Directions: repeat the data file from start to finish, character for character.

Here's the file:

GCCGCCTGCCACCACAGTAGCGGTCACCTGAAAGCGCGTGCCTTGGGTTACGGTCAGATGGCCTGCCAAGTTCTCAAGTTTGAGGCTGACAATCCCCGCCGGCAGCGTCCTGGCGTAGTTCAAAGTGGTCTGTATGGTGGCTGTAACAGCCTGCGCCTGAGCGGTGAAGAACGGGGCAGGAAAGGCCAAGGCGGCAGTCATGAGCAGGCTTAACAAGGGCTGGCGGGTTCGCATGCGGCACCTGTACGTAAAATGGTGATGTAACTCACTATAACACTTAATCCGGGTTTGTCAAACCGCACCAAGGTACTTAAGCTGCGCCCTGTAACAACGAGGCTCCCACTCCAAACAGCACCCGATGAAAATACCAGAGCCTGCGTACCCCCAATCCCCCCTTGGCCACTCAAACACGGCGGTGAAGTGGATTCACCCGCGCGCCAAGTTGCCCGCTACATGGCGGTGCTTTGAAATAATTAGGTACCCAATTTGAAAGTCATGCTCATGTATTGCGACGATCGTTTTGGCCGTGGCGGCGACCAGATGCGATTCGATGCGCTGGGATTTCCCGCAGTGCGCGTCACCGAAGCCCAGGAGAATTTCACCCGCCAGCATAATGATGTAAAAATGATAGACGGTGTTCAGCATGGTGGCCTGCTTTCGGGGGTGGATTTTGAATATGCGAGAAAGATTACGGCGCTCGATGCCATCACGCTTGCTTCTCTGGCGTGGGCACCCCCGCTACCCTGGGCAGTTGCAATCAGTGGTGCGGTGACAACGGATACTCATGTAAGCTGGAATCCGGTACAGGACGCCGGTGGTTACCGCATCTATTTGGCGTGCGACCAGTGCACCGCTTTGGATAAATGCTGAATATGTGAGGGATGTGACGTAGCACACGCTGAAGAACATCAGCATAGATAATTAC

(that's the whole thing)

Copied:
GCCGCCTGCCACCACAGTAGCGGTCACCTGAAAGCGCGTGCCTTGGGTTACGGTCAGATGGCCTGCCAAGTTCTCAAGTTTGAGGCTGACAATCCCCGCCGGCAGCGTCCTGGCGTAGTTCAAAGTGGTCTGTATGGTGGCTGTAACAGCCTGCGCCTGAGCGGTGAAGAACGGGGCAGGAAAGGCCAAGGCGGCAGTCATGAGCAGGCTTAACAAGGGCTGGCGGGTTCGCATGCGGCACCTGTACGTAAAATGGTGATGTAACTCACTATAACACTTAATCCGGGTTTGTCAAACCGCACCAAGGTACTTAAGCTGCGCCCTGTAACAACGAGGCTCCCACTCCAAACAGCACCCGATGAAAATACCAGAGCCTGCGTACCCCCAATCCCCCCTTGGCCACTCAAACACGGCGGTGAAGTGGATTCACCCGCGCGCCAAGTTGCCCGCTACATGGCGGTGCTTTGAAATAATTAGGTACCCAATTTGAAAGTCATGCTCATGTATTGCGACGATCGTTTTGGCCGTGGCGGCGACCAGATGCGATTCGATGCGCTGGGATTTCCCGCAGTGCGCGTCACCGAAGCCCAGGAGAATTTCACCCGCCAGCATAATGATGTAAAAATGATAGACGGTGTTCAGCATGGTGGCCTGCTTTCGGGGGTGGATTTTGAATATGCGAGAAAGATTACGGCGCTCGATGCCATCACGCTTGCTTCTCTGGCGTGGGCACCCCCGCTACCCTGGGCAGTTGCAATCAGTGGTGCGGTGACAACGGATACTCATGTAAGCTGGAATCCGGTACAGGACGCCGGTGGTTACCGCATCTATTTGGCGTGCGACCAGTGCACCGCTTTGGATAAATGCTGAATATGTGAGGGATGTGACGTAGCACACGCTGAAGAACATCAGCATAGATAATTAC